Expect Brady vs. NFL to be filed sooner than later
In the case of Vikings running back Adrian Peterson, the federal lawsuit against the league came after arbitrator Harold Henderson upheld Peterson’s suspension. In the case of Patriots quarterback Tom Brady, expect the lawsuit to come before Commissioner Roger Goodell resolves the appeal of Brady’s four-game banishment.
With Brady and the NFL Players Association making a strong push for Commissioner Roger Goodell to delegate a neutral arbitrator to handle the appeal and with the league leaking on Friday that Goodell is “very unlikely” to step aside voluntarily, it’s highly likely if not certain that a lawsuit attempting to force Goodell to delegate the appeal will be filed, possibly soon.
“If the Commissioner does not appoint such a neutral arbitrator, the NFLPA and Mr. Brady will seek recusal and pursue all available relief to obtain an arbitrator who is not evidently partial,” the appeal letter to Vincent states.
The NFLPA filed a pre-appeal lawsuit in 2012, when Goodell decided to handle the appeal of his own decision to suspend multiple players in connection with the New Orleans bounty scandal. While a ruling on that point never came in court, the pressure from the litigation eventually prompted Goodell to appoint former Commissioner Paul Tagliabue to handle the appeal process.
The one certainty in this case (and perhaps the only certainty in this case) is that Goodell won’t be appointing Tagliabue again. Not only did Goodell’s former boss scrap all suspensions, but Tagliabue also issued a professional-yet-clear rebuke of Goodell for attempting to change a culture of the league by making an example out of one team at a time when many may be doing the same or similar things.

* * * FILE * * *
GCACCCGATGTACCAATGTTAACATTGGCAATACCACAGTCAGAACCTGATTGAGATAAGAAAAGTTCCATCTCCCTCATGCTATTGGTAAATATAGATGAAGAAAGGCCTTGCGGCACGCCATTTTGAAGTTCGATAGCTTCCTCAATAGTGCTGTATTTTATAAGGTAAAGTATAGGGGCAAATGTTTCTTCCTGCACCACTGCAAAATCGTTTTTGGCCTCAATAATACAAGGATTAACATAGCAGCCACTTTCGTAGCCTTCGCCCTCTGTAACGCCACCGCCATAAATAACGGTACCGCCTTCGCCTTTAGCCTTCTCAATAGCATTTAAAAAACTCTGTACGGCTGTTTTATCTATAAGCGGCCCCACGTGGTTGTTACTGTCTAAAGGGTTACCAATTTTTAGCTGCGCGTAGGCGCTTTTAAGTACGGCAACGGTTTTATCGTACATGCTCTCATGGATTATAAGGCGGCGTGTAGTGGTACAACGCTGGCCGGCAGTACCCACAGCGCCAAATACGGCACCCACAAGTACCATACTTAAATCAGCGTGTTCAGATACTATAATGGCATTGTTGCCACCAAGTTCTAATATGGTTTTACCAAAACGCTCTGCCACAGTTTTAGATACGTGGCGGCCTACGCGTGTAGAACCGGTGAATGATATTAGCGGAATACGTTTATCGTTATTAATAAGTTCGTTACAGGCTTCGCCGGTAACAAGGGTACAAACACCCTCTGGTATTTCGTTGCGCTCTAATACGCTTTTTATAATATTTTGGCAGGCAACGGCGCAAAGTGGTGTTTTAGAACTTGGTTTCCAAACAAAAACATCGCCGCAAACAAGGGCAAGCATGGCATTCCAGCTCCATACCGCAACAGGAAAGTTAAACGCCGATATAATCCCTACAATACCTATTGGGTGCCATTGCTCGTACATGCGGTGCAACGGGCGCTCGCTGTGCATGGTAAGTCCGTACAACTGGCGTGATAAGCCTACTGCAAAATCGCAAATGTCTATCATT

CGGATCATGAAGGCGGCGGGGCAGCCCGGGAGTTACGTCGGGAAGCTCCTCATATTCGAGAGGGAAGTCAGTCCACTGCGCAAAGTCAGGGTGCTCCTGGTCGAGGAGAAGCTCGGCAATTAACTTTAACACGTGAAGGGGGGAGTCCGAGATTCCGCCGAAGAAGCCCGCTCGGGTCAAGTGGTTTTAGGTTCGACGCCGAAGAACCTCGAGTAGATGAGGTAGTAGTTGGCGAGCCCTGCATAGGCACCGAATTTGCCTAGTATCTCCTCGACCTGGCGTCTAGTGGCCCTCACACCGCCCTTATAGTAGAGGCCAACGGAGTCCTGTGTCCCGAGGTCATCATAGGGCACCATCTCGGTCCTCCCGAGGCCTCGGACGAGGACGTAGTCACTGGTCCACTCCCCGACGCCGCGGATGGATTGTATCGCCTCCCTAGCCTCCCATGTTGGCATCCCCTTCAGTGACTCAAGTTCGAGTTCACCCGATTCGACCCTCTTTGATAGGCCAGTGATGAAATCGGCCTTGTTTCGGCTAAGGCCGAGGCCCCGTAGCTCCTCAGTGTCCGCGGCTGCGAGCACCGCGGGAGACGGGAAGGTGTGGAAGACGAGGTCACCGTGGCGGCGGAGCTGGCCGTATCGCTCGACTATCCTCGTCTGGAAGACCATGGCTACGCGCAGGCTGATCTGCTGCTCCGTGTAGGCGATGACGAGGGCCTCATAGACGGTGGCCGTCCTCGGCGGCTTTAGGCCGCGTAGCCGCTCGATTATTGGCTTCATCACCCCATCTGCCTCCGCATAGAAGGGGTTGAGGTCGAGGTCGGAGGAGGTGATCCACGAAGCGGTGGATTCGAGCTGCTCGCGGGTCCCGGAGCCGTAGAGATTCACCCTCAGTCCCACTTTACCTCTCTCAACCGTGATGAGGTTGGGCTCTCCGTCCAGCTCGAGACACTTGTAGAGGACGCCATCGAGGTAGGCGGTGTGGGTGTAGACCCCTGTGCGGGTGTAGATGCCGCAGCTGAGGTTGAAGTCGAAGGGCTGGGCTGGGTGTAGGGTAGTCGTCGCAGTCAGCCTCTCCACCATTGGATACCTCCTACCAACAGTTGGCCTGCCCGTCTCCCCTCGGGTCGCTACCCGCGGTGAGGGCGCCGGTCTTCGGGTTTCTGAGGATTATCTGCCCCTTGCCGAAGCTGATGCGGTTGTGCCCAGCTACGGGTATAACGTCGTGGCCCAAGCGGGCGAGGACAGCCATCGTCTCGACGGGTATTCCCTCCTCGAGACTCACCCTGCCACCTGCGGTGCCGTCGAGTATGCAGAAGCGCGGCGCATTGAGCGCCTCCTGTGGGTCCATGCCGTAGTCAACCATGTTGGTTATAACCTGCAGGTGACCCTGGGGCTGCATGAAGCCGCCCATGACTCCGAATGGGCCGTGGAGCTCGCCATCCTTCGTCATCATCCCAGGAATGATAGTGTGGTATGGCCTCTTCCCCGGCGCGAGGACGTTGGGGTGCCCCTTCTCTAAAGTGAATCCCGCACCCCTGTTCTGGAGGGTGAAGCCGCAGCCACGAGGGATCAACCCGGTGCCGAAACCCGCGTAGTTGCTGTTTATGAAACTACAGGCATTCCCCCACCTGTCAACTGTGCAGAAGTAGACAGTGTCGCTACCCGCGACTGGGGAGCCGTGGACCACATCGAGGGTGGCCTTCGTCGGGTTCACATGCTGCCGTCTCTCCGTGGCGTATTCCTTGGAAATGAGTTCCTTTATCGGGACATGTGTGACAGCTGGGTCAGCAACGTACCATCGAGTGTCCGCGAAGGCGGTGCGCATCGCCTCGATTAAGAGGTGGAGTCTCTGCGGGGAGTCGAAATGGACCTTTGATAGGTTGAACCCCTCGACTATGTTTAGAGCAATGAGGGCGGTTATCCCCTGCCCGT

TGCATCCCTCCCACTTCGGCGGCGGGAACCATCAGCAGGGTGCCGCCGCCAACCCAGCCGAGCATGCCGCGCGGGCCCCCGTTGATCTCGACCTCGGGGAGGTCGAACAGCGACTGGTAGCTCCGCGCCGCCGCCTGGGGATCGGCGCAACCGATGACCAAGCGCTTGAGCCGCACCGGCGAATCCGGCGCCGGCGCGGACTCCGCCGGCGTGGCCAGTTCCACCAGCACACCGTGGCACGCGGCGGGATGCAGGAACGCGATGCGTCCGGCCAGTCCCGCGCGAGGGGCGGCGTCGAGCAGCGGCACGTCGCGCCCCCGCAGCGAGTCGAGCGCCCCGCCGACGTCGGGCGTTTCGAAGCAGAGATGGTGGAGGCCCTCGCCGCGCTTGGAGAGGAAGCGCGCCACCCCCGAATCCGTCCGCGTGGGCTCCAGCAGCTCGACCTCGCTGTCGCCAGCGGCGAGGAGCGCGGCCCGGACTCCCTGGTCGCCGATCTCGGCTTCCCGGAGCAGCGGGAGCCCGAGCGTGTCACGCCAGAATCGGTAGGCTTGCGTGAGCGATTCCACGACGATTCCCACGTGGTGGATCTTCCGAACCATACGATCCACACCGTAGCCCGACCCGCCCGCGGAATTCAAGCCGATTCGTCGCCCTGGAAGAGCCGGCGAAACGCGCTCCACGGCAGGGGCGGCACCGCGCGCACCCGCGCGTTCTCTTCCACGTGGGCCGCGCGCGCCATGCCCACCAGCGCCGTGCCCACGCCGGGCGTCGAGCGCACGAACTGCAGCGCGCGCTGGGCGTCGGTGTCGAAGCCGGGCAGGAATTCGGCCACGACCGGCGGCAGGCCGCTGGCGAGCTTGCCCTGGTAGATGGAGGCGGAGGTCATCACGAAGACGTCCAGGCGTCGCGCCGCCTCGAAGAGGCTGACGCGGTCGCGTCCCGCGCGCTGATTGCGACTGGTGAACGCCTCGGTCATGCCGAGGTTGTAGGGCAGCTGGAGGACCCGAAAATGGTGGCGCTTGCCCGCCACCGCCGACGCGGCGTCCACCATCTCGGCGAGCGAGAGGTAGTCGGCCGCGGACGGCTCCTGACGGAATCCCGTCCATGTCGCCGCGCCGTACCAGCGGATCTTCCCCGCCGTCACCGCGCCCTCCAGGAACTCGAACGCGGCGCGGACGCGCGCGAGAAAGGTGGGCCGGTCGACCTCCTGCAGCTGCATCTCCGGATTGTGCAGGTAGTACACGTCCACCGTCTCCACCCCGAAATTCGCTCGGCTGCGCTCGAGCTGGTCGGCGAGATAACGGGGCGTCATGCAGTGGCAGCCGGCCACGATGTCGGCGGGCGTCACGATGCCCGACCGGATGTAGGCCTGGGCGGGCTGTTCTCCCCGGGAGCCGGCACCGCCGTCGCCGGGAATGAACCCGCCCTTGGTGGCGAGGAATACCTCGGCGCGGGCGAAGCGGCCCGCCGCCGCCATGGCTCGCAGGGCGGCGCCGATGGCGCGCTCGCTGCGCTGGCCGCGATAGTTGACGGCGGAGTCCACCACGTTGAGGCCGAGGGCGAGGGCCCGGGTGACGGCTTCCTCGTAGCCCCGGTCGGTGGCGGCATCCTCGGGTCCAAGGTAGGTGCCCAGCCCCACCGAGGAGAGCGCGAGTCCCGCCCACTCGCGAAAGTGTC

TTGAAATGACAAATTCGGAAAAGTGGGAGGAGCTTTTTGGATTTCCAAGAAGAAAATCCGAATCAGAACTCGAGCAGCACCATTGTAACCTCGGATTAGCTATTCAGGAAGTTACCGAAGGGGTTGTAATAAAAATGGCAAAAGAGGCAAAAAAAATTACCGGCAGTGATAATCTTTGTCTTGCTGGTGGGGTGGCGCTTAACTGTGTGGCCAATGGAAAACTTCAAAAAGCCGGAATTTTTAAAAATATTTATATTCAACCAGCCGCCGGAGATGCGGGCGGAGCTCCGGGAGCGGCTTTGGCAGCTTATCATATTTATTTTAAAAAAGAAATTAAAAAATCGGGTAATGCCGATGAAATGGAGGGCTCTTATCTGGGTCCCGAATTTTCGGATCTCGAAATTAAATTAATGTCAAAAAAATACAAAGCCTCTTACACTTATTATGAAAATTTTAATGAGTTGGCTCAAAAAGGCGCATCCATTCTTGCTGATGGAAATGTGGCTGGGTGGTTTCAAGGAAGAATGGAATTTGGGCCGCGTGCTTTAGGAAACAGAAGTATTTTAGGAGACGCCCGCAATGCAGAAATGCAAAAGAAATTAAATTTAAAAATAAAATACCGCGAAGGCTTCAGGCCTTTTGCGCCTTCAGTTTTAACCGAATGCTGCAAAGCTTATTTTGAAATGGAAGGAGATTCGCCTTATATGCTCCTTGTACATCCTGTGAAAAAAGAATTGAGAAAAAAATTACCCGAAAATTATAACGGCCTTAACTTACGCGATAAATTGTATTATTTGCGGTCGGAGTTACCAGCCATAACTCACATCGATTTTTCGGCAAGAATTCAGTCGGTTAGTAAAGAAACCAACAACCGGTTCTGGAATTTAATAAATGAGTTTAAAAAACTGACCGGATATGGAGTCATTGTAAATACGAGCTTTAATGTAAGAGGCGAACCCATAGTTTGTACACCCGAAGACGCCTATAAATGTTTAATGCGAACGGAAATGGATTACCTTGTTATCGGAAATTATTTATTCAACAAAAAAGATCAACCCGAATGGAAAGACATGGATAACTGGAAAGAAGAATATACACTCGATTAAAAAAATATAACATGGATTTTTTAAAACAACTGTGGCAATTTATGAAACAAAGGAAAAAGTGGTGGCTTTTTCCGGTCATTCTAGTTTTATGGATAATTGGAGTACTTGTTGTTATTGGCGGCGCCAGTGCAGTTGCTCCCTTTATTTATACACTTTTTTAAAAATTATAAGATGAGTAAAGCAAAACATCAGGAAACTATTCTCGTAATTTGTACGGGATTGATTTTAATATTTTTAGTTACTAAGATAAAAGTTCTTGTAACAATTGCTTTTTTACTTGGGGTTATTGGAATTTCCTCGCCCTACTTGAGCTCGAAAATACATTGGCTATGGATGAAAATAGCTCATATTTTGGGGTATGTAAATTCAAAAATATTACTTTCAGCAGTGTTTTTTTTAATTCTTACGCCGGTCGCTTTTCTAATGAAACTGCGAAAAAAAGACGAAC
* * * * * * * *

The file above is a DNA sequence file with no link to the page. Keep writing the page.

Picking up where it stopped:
Three years ago, the NFLPA argued that Goodell already had determined the Saints players to be guilty. This time around, Goodell has insulated himself from such an argument because he delegated the initial decision to executive V.P. of football operations Troy Vincent. The primary argument in favor of recusal will come from the intent of the NFLPA and Brady to call Goodell as a witness for the appeal, on the question of whether and to what extent he was aware of the concerns about football inflation before testing of New England’s footballs occurred at halftime of the AFC title game in January.
Regardless of the specific arguments raised, the lawsuit surely is coming. As explained Friday, Goodell won’t be inclined to undermine the work of Ted Wells, who was hired by Goodell and who racked up millions in legal fees for work that started as an independent investigation but that finished as, in essence, a special prosecution.
If Wells and the NFL are so confident about the quality of his work, why not welcome a neutral third party to handle the case? As more and more of these high-profile disciplinary cases are processed by the league, more and more members of the media and fans are realizing that the league’s obsession with stacking the deck in the appeal process conflicts sharply with notions of fundamental fairness to those whose interests are being determined by persons with no interest in being truly fair.